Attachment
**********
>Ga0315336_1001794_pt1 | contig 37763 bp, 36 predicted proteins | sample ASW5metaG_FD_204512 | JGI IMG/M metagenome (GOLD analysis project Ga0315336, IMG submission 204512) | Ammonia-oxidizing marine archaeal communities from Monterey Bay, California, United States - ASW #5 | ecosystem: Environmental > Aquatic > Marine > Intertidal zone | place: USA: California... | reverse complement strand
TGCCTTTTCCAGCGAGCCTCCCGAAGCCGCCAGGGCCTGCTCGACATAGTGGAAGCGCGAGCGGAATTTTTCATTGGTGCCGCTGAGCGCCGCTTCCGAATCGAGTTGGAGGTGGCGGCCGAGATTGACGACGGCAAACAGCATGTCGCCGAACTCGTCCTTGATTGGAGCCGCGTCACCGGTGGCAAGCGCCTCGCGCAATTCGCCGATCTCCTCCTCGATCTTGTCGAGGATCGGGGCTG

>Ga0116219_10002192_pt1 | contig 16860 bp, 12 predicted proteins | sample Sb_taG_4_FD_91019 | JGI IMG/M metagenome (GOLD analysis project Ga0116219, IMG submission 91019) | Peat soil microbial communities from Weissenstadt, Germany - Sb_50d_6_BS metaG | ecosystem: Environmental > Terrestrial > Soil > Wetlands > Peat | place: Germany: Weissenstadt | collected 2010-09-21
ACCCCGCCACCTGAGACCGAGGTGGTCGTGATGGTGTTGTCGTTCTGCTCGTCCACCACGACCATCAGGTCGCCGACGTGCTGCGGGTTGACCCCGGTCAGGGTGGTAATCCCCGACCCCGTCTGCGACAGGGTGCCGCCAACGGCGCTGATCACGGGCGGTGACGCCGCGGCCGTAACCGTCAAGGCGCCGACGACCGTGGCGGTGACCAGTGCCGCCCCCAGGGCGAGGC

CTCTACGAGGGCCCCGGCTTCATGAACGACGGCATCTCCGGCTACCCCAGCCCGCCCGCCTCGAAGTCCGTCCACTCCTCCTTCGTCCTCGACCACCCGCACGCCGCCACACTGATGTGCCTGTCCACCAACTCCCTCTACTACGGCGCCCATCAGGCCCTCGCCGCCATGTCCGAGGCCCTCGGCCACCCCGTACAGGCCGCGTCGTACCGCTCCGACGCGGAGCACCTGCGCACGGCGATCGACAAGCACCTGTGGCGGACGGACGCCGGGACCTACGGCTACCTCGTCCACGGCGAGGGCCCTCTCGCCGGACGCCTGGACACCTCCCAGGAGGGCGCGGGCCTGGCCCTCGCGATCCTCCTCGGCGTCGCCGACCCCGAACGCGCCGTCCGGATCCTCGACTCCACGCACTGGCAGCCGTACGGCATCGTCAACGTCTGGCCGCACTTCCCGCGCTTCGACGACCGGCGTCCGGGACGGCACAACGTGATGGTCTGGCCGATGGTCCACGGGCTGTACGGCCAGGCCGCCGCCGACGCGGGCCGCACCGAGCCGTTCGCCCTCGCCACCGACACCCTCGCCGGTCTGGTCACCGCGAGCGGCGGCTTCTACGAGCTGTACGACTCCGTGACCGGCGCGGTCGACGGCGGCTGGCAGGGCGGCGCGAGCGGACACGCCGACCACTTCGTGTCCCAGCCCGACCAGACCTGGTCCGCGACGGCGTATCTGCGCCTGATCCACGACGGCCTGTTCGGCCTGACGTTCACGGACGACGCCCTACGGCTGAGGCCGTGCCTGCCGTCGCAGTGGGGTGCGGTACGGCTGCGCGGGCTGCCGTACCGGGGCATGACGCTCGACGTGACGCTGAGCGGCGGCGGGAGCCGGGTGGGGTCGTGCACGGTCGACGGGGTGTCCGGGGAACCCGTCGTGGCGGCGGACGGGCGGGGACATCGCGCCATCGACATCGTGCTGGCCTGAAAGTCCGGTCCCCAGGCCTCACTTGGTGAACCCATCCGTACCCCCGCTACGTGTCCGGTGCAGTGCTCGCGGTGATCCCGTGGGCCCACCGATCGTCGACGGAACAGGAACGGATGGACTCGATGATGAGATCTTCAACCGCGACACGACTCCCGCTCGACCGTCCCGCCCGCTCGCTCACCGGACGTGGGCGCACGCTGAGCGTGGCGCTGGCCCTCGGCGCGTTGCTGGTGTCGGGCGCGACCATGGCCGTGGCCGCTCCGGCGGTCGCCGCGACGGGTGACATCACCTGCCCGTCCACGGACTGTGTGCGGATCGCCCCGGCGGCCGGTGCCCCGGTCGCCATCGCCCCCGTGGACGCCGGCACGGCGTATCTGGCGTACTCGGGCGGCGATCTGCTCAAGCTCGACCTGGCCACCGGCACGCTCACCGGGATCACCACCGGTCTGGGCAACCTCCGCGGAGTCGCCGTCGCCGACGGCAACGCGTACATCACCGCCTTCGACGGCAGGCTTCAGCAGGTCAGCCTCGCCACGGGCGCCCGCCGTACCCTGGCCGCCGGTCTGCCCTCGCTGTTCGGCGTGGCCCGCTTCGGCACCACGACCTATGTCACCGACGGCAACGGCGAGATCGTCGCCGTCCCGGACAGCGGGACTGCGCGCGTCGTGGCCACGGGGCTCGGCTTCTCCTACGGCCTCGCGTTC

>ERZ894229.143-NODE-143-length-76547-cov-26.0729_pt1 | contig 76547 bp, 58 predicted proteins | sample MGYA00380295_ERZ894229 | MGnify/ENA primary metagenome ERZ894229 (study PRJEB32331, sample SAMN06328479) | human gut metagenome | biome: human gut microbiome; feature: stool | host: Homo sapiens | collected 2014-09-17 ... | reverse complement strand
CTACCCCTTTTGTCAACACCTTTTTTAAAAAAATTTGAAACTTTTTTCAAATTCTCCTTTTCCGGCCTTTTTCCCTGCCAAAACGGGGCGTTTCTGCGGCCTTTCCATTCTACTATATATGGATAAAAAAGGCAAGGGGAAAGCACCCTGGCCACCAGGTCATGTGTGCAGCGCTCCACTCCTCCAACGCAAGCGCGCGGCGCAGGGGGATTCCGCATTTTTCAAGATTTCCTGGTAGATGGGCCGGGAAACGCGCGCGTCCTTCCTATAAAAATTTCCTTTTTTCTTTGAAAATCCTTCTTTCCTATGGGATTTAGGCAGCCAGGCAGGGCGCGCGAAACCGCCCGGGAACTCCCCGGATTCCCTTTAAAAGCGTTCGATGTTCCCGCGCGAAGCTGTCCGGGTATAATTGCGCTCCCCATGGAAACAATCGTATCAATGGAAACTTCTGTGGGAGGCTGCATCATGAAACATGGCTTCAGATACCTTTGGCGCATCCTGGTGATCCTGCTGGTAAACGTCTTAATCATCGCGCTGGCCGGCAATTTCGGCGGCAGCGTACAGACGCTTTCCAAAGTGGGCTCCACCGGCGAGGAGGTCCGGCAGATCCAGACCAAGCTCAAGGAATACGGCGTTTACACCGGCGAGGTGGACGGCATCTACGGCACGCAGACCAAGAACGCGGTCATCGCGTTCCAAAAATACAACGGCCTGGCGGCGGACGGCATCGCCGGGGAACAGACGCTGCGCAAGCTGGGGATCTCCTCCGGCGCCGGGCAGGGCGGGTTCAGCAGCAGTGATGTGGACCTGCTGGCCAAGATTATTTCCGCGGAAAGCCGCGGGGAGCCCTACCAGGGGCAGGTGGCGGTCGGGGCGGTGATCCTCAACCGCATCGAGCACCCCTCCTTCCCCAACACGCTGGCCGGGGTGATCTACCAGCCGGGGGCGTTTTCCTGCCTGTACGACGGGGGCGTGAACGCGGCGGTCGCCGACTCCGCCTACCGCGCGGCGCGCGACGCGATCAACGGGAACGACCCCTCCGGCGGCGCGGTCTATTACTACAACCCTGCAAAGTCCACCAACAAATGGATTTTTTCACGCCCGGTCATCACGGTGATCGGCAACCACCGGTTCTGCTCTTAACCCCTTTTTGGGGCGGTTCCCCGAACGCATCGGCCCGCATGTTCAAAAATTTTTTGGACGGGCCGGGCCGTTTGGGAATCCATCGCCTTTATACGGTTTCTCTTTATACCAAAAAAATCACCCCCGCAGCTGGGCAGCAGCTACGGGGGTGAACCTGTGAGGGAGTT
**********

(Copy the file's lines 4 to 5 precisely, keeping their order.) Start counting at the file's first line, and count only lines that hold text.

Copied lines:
ACCCCGCCACCTGAGACCGAGGTGGTCGTGATGGTGTTGTCGTTCTGCTCGTCCACCACGACCATCAGGTCGCCGACGTGCTGCGGGTTGACCCCGGTCAGGGTGGTAATCCCCGACCCCGTCTGCGACAGGGTGCCGCCAACGGCGCTGATCACGGGCGGTGACGCCGCGGCCGTAACCGTCAAGGCGCCGACGACCGTGGCGGTGACCAGTGCCGCCCCCAGGGCGAGGC

CTCTACGAGGGCCCCGGCTTCATGAACGACGGCATCTCCGGCTACCCCAGCCCGCCCGCCTCGAAGTCCGTCCACTCCTCCTTCGTCCTCGACCACCCGCACGCCGCCACACTGATGTGCCTGTCCACCAACTCCCTCTACTACGGCGCCCATCAGGCCCTCGCCGCCATGTCCGAGGCCCTCGGCCACCCCGTACAGGCCGCGTCGTACCGCTCCGACGCGGAGCACCTGCGCACGGCGATCGACAAGCACCTGTGGCGGACGGACGCCGGGACCTACGGCTACCTCGTCCACGGCGAGGGCCCTCTCGCCGGACGCCTGGACACCTCCCAGGAGGGCGCGGGCCTGGCCCTCGCGATCCTCCTCGGCGTCGCCGACCCCGAACGCGCCGTCCGGATCCTCGACTCCACGCACTGGCAGCCGTACGGCATCGTCAACGTCTGGCCGCACTTCCCGCGCTTCGACGACCGGCGTCCGGGACGGCACAACGTGATGGTCTGGCCGATGGTCCACGGGCTGTACGGCCAGGCCGCCGCCGACGCGGGCCGCACCGAGCCGTTCGCCCTCGCCACCGACACCCTCGCCGGTCTGGTCACCGCGAGCGGCGGCTTCTACGAGCTGTACGACTCCGTGACCGGCGCGGTCGACGGCGGCTGGCAGGGCGGCGCGAGCGGACACGCCGACCACTTCGTGTCCCAGCCCGACCAGACCTGGTCCGCGACGGCGTATCTGCGCCTGATCCACGACGGCCTGTTCGGCCTGACGTTCACGGACGACGCCCTACGGCTGAGGCCGTGCCTGCCGTCGCAGTGGGGTGCGGTACGGCTGCGCGGGCTGCCGTACCGGGGCATGACGCTCGACGTGACGCTGAGCGGCGGCGGGAGCCGGGTGGGGTCGTGCACGGTCGACGGGGTGTCCGGGGAACCCGTCGTGGCGGCGGACGGGCGGGGACATCGCGCCATCGACATCGTGCTGGCCTGAAAGTCCGGTCCCCAGGCCTCACTTGGTGAACCCATCCGTACCCCCGCTACGTGTCCGGTGCAGTGCTCGCGGTGATCCCGTGGGCCCACCGATCGTCGACGGAACAGGAACGGATGGACTCGATGATGAGATCTTCAACCGCGACACGACTCCCGCTCGACCGTCCCGCCCGCTCGCTCACCGGACGTGGGCGCACGCTGAGCGTGGCGCTGGCCCTCGGCGCGTTGCTGGTGTCGGGCGCGACCATGGCCGTGGCCGCTCCGGCGGTCGCCGCGACGGGTGACATCACCTGCCCGTCCACGGACTGTGTGCGGATCGCCCCGGCGGCCGGTGCCCCGGTCGCCATCGCCCCCGTGGACGCCGGCACGGCGTATCTGGCGTACTCGGGCGGCGATCTGCTCAAGCTCGACCTGGCCACCGGCACGCTCACCGGGATCACCACCGGTCTGGGCAACCTCCGCGGAGTCGCCGTCGCCGACGGCAACGCGTACATCACCGCCTTCGACGGCAGGCTTCAGCAGGTCAGCCTCGCCACGGGCGCCCGCCGTACCCTGGCCGCCGGTCTGCCCTCGCTGTTCGGCGTGGCCCGCTTCGGCACCACGACCTATGTCACCGACGGCAACGGCGAGATCGTCGCCGTCCCGGACAGCGGGACTGCGCGCGTCGTGGCCACGGGGCTCGGCTTCTCCTACGGCCTCGCGTTC